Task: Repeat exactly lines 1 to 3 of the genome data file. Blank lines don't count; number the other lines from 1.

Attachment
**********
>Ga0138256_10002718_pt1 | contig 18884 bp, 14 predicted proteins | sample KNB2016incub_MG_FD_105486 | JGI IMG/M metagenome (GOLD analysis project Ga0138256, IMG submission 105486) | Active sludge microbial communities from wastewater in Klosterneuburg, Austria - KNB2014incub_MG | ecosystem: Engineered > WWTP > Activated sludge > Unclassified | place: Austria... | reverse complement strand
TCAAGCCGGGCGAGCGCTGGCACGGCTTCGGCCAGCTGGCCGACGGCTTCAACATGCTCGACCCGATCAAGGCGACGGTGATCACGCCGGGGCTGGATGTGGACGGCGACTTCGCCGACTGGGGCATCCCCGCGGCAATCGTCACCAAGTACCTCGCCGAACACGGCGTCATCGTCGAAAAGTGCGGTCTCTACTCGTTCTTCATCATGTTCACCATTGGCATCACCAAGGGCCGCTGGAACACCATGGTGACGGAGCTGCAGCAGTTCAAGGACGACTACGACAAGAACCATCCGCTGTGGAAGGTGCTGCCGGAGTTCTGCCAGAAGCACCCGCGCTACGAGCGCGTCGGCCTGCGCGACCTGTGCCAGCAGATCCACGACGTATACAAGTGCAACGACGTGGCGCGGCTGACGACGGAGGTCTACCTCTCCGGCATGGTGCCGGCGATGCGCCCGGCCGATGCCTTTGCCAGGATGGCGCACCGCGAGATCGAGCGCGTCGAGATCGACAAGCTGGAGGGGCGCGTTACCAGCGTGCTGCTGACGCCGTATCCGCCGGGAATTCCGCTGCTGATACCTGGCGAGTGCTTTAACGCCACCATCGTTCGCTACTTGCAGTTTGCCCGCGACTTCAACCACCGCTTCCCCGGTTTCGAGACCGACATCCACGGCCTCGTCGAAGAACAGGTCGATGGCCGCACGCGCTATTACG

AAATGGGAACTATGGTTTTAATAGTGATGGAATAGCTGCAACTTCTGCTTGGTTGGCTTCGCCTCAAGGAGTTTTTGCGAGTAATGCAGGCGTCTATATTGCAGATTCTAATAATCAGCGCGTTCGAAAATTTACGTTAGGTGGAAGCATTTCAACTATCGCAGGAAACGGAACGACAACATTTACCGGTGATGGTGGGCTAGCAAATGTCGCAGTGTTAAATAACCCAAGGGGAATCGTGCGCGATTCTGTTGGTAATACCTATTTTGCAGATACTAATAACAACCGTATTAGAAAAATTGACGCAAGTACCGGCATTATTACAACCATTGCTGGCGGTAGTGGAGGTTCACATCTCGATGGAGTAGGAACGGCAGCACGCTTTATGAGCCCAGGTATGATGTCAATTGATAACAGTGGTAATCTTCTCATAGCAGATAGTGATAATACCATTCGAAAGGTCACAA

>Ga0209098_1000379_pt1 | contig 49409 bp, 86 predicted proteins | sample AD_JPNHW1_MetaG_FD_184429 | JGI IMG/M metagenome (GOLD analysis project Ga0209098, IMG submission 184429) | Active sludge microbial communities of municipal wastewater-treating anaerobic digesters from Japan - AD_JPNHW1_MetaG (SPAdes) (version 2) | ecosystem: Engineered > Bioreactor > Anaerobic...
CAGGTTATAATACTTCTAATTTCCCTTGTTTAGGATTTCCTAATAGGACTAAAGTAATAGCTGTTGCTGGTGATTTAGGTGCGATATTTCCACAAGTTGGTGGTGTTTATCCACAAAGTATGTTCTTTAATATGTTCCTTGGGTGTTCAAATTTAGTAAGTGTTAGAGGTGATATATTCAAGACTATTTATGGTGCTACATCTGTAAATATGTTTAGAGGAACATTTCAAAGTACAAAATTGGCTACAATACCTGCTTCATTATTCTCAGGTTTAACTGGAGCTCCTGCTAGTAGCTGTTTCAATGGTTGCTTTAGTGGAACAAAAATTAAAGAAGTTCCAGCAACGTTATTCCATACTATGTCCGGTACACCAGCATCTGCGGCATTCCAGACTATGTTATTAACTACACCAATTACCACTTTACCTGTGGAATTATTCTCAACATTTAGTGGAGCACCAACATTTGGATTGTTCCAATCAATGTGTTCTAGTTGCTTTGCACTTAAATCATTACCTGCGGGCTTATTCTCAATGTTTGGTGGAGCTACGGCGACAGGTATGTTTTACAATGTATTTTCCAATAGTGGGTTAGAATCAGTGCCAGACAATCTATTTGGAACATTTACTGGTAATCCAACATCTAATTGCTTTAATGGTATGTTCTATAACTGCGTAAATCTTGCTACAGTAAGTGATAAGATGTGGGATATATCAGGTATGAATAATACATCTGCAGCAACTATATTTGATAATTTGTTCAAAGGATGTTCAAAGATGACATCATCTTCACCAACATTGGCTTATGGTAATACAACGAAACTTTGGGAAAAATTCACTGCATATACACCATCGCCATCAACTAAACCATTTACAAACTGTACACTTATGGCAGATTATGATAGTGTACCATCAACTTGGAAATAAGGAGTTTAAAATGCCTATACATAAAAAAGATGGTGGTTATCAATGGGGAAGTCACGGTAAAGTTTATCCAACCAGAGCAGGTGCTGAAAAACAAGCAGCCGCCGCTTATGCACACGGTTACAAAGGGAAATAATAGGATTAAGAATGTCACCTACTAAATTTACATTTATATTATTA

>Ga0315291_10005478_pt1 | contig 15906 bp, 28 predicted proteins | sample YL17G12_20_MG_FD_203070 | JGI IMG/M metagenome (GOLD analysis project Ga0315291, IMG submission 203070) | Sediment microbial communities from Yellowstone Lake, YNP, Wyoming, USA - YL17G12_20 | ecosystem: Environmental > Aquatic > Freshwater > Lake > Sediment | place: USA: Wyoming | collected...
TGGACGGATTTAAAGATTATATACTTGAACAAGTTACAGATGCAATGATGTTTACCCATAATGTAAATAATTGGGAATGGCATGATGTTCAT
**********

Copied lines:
>Ga0138256_10002718_pt1 | contig 18884 bp, 14 predicted proteins | sample KNB2016incub_MG_FD_105486 | JGI IMG/M metagenome (GOLD analysis project Ga0138256, IMG submission 105486) | Active sludge microbial communities from wastewater in Klosterneuburg, Austria - KNB2014incub_MG | ecosystem: Engineered > WWTP > Activated sludge > Unclassified | place: Austria... | reverse complement strand
TCAAGCCGGGCGAGCGCTGGCACGGCTTCGGCCAGCTGGCCGACGGCTTCAACATGCTCGACCCGATCAAGGCGACGGTGATCACGCCGGGGCTGGATGTGGACGGCGACTTCGCCGACTGGGGCATCCCCGCGGCAATCGTCACCAAGTACCTCGCCGAACACGGCGTCATCGTCGAAAAGTGCGGTCTCTACTCGTTCTTCATCATGTTCACCATTGGCATCACCAAGGGCCGCTGGAACACCATGGTGACGGAGCTGCAGCAGTTCAAGGACGACTACGACAAGAACCATCCGCTGTGGAAGGTGCTGCCGGAGTTCTGCCAGAAGCACCCGCGCTACGAGCGCGTCGGCCTGCGCGACCTGTGCCAGCAGATCCACGACGTATACAAGTGCAACGACGTGGCGCGGCTGACGACGGAGGTCTACCTCTCCGGCATGGTGCCGGCGATGCGCCCGGCCGATGCCTTTGCCAGGATGGCGCACCGCGAGATCGAGCGCGTCGAGATCGACAAGCTGGAGGGGCGCGTTACCAGCGTGCTGCTGACGCCGTATCCGCCGGGAATTCCGCTGCTGATACCTGGCGAGTGCTTTAACGCCACCATCGTTCGCTACTTGCAGTTTGCCCGCGACTTCAACCACCGCTTCCCCGGTTTCGAGACCGACATCCACGGCCTCGTCGAAGAACAGGTCGATGGCCGCACGCGCTATTACG

AAATGGGAACTATGGTTTTAATAGTGATGGAATAGCTGCAACTTCTGCTTGGTTGGCTTCGCCTCAAGGAGTTTTTGCGAGTAATGCAGGCGTCTATATTGCAGATTCTAATAATCAGCGCGTTCGAAAATTTACGTTAGGTGGAAGCATTTCAACTATCGCAGGAAACGGAACGACAACATTTACCGGTGATGGTGGGCTAGCAAATGTCGCAGTGTTAAATAACCCAAGGGGAATCGTGCGCGATTCTGTTGGTAATACCTATTTTGCAGATACTAATAACAACCGTATTAGAAAAATTGACGCAAGTACCGGCATTATTACAACCATTGCTGGCGGTAGTGGAGGTTCACATCTCGATGGAGTAGGAACGGCAGCACGCTTTATGAGCCCAGGTATGATGTCAATTGATAACAGTGGTAATCTTCTCATAGCAGATAGTGATAATACCATTCGAAAGGTCACAA